Everyone should stay off the rail line at all times, only cross at official level crossings, and expect trains at any time in either direction.

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Alternate route (state highways 63, 6, 65 and 7, via Lewis Pass)

  •   What is it like to drive the alternate Picton to Christchurch route?

    Travelling the picturesque alternate route (via state highways 63, 6, 65 and 7, through Lewis Pass) between Picton and Christchurch takes on average 6.5 hours (in normal conditions) but allow extra time as delays are likely. Journey time on this route is quite consistent. The alternate route is challenging to drive in places – it is narrow and winding in many places, with single-lane bridges and there are speed restrictions. For everyone’s safety, strictly adhere to all road signage and speed restrictions.

    Drivers need to be patient, cautious and courteous – if needed, pull over and let traffic behind you pass when it is safe to do so to prevent drivers becoming frustrated and making poor overtaking decisions. Slow down, keep left and remember you need to share the road and take joint responsibility to ensure everyone gets to their destination safely this holiday season.

    Do not drive when you’re tired; tired drivers are slower to react, make poor judgement decisions and find it harder to concentrate. There are rest stops with fuel, food, coffee and toilets at Culverden, Springs Junction, Murchison and St Arnaud.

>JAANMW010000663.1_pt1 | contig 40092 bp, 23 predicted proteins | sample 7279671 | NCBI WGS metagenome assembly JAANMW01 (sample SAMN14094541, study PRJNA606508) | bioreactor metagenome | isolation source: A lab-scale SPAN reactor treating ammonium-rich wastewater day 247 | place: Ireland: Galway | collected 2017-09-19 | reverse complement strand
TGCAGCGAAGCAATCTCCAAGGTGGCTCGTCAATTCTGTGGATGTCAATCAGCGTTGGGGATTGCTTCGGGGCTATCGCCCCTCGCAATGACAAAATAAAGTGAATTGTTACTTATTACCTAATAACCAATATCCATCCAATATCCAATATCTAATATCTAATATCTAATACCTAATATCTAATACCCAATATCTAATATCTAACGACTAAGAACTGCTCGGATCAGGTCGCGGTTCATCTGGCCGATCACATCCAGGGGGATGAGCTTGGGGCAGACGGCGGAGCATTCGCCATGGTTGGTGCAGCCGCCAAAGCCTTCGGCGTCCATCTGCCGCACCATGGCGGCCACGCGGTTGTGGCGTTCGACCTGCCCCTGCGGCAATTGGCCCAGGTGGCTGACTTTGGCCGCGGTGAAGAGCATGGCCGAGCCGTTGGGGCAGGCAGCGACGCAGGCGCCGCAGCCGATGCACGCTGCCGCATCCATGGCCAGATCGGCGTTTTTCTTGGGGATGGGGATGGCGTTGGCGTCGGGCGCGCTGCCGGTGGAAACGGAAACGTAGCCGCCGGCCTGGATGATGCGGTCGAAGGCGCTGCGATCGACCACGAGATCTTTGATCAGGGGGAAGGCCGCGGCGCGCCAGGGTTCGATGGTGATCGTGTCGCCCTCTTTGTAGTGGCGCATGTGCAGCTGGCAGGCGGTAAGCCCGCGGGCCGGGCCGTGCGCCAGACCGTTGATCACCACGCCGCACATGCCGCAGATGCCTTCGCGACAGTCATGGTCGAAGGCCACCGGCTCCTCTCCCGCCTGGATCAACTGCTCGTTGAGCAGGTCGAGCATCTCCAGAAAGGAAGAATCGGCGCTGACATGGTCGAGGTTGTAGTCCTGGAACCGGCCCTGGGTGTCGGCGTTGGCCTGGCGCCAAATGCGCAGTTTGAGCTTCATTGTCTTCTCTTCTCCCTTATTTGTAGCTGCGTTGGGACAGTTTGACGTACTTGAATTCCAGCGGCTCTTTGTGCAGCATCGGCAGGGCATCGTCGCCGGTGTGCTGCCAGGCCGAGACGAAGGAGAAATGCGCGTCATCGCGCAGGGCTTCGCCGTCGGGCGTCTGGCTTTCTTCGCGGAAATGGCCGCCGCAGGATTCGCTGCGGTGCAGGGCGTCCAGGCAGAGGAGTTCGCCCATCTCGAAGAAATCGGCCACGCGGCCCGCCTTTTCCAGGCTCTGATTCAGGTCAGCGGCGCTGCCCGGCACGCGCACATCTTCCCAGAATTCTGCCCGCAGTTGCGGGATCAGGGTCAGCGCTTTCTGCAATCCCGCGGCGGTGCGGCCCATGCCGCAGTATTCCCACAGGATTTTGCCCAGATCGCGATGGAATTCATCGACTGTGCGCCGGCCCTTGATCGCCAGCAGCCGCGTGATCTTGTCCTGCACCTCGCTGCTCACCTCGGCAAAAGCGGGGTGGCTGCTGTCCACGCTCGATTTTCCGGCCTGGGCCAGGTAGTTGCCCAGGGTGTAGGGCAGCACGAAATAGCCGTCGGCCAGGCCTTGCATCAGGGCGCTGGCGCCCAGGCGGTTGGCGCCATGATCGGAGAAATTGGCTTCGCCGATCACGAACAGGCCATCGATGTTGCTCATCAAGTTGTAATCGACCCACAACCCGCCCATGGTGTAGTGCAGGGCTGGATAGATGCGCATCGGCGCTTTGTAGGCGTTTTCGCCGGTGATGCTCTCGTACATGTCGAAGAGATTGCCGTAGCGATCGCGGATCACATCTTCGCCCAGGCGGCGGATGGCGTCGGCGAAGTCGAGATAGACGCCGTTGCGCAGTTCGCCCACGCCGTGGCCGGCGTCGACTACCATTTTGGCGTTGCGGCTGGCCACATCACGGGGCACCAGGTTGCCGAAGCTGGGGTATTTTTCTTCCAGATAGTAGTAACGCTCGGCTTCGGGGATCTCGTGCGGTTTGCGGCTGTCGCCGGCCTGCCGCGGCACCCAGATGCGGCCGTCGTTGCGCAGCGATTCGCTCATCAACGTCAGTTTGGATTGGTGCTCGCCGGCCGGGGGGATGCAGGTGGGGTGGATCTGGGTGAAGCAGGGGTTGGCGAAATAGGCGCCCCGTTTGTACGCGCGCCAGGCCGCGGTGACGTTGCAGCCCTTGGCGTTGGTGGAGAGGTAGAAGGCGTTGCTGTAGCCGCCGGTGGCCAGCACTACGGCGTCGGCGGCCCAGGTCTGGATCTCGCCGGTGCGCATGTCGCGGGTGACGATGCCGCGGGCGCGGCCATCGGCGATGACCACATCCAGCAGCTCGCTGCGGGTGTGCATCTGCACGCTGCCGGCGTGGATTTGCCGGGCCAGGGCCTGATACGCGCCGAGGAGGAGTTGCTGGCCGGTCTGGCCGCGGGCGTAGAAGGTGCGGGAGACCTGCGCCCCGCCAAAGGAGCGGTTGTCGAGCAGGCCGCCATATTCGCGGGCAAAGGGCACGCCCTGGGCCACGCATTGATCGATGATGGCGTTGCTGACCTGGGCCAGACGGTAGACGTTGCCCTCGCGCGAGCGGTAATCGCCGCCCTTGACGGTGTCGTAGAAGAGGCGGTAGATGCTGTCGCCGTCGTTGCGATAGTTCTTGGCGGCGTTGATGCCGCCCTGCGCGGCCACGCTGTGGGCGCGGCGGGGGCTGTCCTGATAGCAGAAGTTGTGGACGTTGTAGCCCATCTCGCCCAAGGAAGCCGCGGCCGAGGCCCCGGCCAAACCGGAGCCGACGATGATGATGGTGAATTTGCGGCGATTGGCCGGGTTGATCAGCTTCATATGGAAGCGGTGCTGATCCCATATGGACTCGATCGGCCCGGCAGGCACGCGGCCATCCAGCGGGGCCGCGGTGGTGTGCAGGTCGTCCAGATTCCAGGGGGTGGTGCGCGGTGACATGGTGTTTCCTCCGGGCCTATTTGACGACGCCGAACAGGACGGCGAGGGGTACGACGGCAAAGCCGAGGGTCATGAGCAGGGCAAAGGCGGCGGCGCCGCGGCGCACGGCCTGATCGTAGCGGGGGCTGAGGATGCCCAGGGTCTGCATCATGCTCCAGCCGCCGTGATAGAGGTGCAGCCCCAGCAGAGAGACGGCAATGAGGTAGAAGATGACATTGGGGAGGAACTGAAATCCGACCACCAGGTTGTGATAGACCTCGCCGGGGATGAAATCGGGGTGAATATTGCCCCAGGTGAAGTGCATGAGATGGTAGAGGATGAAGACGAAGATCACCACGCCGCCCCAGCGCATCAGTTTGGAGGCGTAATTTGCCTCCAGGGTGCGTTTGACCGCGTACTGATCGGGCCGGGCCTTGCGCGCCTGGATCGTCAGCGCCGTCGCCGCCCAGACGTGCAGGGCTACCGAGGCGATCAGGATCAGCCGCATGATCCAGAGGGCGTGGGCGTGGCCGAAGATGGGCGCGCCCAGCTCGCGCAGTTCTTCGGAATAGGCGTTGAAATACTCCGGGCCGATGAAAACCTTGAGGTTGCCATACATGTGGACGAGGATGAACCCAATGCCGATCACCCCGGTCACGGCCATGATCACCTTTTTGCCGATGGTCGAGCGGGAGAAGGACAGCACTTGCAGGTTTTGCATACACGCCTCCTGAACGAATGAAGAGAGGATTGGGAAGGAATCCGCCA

Take your time: stop for regular breaks at towns along the route and make the journey part of your holiday.

    Be prepared for unexpected delays with food, water, and a fully charged cell phone.

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  •   When SH1 reopens will the alternate route roads go back to normal – no more worksites and delays?

    Not immediately as there will be works sites along the route in the lead up to Christmas and into the New Year as the Transport Agency works to improve the safety and resilience of the route as part of the Government’s $60m package of improvements. The investment includes  resealing, repairing and strengthening the roads; road widening through narrow or winding sections; pull-over areas and slow vehicle bays for trucks, and bailey bridges.

    There will also be a summer road and roadside maintenance programme which ramps up on all state highways during the dry weather.